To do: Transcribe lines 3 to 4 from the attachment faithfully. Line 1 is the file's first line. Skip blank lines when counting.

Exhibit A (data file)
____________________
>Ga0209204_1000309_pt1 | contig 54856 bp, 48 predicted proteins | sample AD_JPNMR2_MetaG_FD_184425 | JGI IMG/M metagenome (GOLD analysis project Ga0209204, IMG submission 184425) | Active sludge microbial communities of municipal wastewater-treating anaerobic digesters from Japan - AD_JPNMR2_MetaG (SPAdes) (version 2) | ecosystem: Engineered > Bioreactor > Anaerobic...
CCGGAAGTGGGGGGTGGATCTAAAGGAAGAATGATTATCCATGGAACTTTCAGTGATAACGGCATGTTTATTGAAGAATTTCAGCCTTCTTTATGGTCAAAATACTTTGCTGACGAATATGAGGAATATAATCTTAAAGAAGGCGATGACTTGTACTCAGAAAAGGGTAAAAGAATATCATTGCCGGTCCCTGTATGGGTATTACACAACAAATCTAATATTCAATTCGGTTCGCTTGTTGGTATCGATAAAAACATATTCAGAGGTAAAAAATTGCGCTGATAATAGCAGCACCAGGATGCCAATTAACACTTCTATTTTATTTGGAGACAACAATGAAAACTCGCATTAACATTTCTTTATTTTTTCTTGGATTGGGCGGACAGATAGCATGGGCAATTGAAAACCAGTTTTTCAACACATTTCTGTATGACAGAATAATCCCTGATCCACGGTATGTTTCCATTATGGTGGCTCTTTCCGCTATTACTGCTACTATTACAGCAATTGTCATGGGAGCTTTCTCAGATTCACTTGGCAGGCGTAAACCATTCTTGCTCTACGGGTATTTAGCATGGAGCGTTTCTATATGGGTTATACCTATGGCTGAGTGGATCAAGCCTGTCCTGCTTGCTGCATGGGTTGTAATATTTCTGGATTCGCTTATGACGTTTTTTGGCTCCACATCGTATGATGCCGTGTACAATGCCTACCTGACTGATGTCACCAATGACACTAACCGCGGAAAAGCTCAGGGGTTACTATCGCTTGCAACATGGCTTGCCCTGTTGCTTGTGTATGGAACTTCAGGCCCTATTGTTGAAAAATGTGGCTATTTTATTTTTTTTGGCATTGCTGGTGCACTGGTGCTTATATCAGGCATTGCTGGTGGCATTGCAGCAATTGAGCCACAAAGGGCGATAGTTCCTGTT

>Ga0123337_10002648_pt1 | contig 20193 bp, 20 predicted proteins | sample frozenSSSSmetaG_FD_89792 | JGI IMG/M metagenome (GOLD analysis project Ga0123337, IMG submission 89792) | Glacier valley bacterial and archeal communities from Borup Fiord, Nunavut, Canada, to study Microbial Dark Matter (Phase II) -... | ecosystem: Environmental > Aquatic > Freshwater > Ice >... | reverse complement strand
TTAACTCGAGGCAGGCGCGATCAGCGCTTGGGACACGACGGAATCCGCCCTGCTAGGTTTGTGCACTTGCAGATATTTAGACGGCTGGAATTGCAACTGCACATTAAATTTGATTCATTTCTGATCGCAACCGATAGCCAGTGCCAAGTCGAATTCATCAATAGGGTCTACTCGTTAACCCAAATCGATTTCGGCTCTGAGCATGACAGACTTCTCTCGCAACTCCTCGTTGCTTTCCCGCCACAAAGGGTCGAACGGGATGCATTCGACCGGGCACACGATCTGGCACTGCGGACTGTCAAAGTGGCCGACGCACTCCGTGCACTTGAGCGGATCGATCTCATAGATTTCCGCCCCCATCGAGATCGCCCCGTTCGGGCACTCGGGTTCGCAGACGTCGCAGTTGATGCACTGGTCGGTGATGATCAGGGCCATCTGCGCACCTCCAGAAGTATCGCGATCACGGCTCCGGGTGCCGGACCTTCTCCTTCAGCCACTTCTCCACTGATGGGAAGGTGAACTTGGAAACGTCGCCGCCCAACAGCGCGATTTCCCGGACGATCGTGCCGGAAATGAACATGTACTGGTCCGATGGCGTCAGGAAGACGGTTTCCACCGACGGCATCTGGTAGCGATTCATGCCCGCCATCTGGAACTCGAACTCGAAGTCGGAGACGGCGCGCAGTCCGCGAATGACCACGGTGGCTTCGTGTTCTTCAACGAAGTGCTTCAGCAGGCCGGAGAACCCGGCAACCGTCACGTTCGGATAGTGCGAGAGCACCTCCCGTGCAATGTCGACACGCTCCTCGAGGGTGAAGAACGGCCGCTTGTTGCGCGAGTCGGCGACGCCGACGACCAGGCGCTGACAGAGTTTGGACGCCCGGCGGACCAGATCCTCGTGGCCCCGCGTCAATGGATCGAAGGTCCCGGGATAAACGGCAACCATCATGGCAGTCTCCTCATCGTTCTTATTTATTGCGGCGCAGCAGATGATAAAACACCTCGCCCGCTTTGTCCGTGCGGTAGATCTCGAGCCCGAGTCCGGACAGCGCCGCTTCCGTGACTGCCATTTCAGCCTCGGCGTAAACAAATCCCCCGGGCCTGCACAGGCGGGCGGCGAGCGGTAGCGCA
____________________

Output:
>Ga0123337_10002648_pt1 | contig 20193 bp, 20 predicted proteins | sample frozenSSSSmetaG_FD_89792 | JGI IMG/M metagenome (GOLD analysis project Ga0123337, IMG submission 89792) | Glacier valley bacterial and archeal communities from Borup Fiord, Nunavut, Canada, to study Microbial Dark Matter (Phase II) -... | ecosystem: Environmental > Aquatic > Freshwater > Ice >... | reverse complement strand
TTAACTCGAGGCAGGCGCGATCAGCGCTTGGGACACGACGGAATCCGCCCTGCTAGGTTTGTGCACTTGCAGATATTTAGACGGCTGGAATTGCAACTGCACATTAAATTTGATTCATTTCTGATCGCAACCGATAGCCAGTGCCAAGTCGAATTCATCAATAGGGTCTACTCGTTAACCCAAATCGATTTCGGCTCTGAGCATGACAGACTTCTCTCGCAACTCCTCGTTGCTTTCCCGCCACAAAGGGTCGAACGGGATGCATTCGACCGGGCACACGATCTGGCACTGCGGACTGTCAAAGTGGCCGACGCACTCCGTGCACTTGAGCGGATCGATCTCATAGATTTCCGCCCCCATCGAGATCGCCCCGTTCGGGCACTCGGGTTCGCAGACGTCGCAGTTGATGCACTGGTCGGTGATGATCAGGGCCATCTGCGCACCTCCAGAAGTATCGCGATCACGGCTCCGGGTGCCGGACCTTCTCCTTCAGCCACTTCTCCACTGATGGGAAGGTGAACTTGGAAACGTCGCCGCCCAACAGCGCGATTTCCCGGACGATCGTGCCGGAAATGAACATGTACTGGTCCGATGGCGTCAGGAAGACGGTTTCCACCGACGGCATCTGGTAGCGATTCATGCCCGCCATCTGGAACTCGAACTCGAAGTCGGAGACGGCGCGCAGTCCGCGAATGACCACGGTGGCTTCGTGTTCTTCAACGAAGTGCTTCAGCAGGCCGGAGAACCCGGCAACCGTCACGTTCGGATAGTGCGAGAGCACCTCCCGTGCAATGTCGACACGCTCCTCGAGGGTGAAGAACGGCCGCTTGTTGCGCGAGTCGGCGACGCCGACGACCAGGCGCTGACAGAGTTTGGACGCCCGGCGGACCAGATCCTCGTGGCCCCGCGTCAATGGATCGAAGGTCCCGGGATAAACGGCAACCATCATGGCAGTCTCCTCATCGTTCTTATTTATTGCGGCGCAGCAGATGATAAAACACCTCGCCCGCTTTGTCCGTGCGGTAGATCTCGAGCCCGAGTCCGGACAGCGCCGCTTCCGTGACTGCCATTTCAGCCTCGGCGTAAACAAATCCCCCGGGCCTGCACAGGCGGGCGGCGAGCGGTAGCGCA